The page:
15:30 GMT06 March 2021
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    Rohingya Crisis in Myanmar (51)

    At least a hundred Rohingya Muslims were executed and sexually assaulted by Myanmar's military during a raid in late August, according to a Human Rights Watch (HRW) report.

    "These atrocities demand more than words from concerned governments; they need concrete responses with consequences," HRW deputy Asia Director Phil Robertson was quoted by Iran's Press TV news agency as saying.

    A HRW report, in turn, said "soldiers had beaten, sexually assaulted, stabbed, and shot villagers who had gathered for safety in a residential compound" in western Myanmar on August 27.

    The document quoted one of the survivors of the raid as saying that many residents of the village "were stabbed to death" as the soldiers "were clearing the jungle with their thin, sharp, and long knives."

    The survivor was echoed by Robertson, who cited the near-total destruction of the village in the wake of the raid.

    "The soldiers loaded the bodies – some witnesses said a hundred or more – into military trucks and took them away," he said.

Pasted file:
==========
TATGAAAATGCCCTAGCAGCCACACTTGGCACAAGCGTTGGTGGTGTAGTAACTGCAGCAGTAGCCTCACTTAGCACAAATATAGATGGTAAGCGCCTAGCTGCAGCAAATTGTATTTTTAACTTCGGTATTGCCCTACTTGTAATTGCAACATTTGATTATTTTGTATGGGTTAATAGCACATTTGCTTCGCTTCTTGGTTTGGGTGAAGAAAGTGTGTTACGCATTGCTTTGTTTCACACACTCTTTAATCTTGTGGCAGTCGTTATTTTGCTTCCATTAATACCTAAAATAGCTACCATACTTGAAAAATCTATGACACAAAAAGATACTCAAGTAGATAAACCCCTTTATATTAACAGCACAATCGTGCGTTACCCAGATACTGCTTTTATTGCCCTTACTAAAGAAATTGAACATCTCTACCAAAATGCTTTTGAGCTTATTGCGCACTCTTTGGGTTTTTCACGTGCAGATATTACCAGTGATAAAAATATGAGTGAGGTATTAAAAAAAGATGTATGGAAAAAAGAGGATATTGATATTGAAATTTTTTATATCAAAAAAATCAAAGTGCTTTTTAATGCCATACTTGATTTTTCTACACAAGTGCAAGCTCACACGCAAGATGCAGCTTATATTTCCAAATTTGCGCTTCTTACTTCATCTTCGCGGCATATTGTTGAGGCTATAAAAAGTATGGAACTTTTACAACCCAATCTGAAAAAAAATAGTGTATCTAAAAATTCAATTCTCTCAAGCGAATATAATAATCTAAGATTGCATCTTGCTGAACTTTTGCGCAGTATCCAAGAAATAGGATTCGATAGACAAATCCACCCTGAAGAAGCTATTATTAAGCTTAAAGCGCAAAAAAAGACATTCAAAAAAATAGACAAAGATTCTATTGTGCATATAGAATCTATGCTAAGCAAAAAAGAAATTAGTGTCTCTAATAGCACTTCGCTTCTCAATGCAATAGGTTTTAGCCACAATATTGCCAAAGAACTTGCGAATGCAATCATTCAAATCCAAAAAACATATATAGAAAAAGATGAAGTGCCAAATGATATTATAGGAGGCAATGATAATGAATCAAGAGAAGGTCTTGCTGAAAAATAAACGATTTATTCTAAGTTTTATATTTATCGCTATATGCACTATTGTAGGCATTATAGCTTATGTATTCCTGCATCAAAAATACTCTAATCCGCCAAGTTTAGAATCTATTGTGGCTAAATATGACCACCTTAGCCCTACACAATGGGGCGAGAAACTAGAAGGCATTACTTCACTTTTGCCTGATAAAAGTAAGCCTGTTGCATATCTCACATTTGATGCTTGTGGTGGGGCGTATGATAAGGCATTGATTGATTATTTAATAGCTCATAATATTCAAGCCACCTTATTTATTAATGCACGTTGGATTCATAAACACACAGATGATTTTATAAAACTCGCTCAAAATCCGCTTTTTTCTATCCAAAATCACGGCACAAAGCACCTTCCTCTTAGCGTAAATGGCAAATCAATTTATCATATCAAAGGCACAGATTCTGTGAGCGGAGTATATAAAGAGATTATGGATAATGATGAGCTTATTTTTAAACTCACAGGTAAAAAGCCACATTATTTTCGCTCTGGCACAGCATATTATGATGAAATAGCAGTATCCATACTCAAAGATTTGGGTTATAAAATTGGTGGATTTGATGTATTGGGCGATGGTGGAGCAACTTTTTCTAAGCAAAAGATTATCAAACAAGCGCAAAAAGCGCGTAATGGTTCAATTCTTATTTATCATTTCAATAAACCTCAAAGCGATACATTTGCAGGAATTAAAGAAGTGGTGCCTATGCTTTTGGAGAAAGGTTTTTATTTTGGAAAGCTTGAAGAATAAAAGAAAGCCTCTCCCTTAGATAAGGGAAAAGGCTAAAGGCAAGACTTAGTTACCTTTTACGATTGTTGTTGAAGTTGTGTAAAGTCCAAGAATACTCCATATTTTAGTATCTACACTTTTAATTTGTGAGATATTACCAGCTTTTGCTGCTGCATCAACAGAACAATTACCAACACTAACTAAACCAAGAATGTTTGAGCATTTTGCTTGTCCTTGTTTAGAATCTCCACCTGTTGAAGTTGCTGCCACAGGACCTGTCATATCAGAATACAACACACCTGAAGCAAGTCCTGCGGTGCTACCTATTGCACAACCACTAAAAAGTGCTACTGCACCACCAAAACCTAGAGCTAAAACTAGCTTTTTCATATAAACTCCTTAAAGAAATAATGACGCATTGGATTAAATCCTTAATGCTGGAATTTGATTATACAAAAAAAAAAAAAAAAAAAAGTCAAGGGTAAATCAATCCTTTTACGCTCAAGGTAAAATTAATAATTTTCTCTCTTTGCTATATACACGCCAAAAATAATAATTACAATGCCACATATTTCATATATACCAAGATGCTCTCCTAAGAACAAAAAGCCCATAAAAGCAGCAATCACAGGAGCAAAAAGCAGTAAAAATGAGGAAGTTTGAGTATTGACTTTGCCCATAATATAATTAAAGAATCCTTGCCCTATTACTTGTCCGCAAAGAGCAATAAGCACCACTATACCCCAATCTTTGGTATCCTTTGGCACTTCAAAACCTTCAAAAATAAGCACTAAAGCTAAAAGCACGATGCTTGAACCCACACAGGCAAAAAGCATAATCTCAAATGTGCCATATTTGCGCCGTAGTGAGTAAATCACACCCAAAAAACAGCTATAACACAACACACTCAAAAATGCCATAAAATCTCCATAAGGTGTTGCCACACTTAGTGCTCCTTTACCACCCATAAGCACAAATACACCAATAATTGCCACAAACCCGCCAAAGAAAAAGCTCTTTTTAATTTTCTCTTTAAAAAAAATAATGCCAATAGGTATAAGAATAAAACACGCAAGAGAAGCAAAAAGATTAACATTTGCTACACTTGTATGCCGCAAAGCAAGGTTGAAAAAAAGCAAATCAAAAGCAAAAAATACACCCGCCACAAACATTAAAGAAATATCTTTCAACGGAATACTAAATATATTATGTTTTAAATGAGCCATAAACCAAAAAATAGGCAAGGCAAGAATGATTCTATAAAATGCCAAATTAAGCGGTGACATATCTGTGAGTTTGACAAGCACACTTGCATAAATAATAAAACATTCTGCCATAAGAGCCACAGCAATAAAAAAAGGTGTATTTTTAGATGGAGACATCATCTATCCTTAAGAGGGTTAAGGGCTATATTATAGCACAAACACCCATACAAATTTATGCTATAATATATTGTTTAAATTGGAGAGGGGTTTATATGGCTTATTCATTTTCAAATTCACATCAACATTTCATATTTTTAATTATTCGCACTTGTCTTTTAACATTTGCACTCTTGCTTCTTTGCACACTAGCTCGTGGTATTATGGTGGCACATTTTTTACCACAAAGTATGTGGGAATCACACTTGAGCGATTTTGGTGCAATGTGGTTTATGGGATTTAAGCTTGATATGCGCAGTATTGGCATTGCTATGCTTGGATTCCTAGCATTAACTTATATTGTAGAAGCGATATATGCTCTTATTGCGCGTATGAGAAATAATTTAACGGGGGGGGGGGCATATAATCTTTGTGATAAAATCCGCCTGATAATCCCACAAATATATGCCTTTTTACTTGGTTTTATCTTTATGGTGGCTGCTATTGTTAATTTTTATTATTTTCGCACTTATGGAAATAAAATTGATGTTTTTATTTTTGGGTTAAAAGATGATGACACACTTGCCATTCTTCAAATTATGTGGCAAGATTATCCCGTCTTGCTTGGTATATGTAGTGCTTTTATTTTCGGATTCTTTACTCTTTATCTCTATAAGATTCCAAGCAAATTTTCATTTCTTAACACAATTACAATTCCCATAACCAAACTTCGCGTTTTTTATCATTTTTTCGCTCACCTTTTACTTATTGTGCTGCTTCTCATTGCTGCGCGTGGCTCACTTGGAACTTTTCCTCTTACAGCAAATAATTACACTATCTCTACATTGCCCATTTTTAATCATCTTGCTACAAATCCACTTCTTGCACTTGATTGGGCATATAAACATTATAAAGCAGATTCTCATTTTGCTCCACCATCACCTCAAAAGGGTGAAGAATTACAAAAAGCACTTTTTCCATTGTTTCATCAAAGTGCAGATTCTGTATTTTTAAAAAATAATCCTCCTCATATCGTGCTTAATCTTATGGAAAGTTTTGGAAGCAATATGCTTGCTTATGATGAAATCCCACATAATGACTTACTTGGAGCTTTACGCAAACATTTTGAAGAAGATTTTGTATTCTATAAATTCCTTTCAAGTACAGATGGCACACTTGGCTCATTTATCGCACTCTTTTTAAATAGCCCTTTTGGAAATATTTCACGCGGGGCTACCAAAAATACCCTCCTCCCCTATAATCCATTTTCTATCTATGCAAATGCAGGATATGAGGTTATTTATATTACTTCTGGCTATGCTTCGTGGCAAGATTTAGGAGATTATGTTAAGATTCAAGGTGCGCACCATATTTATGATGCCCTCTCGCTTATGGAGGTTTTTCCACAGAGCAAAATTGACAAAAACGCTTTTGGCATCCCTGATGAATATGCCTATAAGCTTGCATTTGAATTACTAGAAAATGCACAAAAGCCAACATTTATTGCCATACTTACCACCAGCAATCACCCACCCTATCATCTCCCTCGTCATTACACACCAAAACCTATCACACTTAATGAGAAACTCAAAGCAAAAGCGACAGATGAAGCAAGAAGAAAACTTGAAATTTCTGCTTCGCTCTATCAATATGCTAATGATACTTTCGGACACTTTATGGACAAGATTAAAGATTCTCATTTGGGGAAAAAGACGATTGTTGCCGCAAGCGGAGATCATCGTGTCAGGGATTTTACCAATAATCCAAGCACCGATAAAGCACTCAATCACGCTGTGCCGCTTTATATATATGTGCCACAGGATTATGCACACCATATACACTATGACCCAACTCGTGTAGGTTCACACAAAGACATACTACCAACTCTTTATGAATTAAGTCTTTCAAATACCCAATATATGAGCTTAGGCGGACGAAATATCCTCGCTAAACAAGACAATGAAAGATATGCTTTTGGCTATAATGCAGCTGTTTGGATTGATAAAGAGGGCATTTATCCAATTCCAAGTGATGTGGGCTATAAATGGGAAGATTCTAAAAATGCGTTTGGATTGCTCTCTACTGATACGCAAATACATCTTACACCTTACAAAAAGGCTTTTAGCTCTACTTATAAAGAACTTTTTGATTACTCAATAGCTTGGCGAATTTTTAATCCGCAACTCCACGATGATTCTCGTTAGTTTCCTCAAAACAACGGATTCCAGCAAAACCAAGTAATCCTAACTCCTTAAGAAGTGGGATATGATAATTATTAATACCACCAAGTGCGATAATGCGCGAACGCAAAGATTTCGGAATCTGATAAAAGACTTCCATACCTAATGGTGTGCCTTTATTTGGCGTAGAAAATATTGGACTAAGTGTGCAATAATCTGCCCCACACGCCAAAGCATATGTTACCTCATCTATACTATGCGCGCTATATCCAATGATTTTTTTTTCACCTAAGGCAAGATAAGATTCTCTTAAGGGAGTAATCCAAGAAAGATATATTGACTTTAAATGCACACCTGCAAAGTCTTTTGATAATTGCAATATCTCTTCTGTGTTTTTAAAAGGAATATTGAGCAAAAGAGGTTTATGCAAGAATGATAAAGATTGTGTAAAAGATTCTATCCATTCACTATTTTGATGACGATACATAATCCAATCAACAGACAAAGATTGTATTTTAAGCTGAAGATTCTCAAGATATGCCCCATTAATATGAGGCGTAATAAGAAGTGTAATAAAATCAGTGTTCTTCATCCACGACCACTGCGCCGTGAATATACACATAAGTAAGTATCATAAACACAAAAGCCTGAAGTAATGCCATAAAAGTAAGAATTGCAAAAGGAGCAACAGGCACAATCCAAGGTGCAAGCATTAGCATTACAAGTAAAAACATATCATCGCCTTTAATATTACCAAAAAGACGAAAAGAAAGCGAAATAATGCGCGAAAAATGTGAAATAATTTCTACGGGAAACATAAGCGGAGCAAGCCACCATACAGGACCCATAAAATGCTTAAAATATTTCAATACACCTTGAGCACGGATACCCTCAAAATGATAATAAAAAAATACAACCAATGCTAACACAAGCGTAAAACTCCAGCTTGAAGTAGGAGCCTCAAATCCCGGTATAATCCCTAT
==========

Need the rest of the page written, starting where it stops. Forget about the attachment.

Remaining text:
Myanmar refuses to recognize the Rohingya Muslims as citizens, mainly seeing them as illegal immigrants from Muslim Bangladesh.

    The Rohingya crisis, which had its origins in a conflict dating back to the 19th century, intensified on August 25, 2017, when Muslim insurgents of Rohingya origin attacked security posts in Myanmar's Rakhine State.

    The Myanmar army's subsequent brutal crackdown resulted in clashes and the death of hundreds of Rohingya people.  More than half a million Rohingya Muslims fled Myanmar, crossing into neighboring Bangladesh.

    Rohingya Crisis in Myanmar (51)


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    destruction, report, soldiers, survivors, army, Rohingya people, Human Rights Watch, Myanmar
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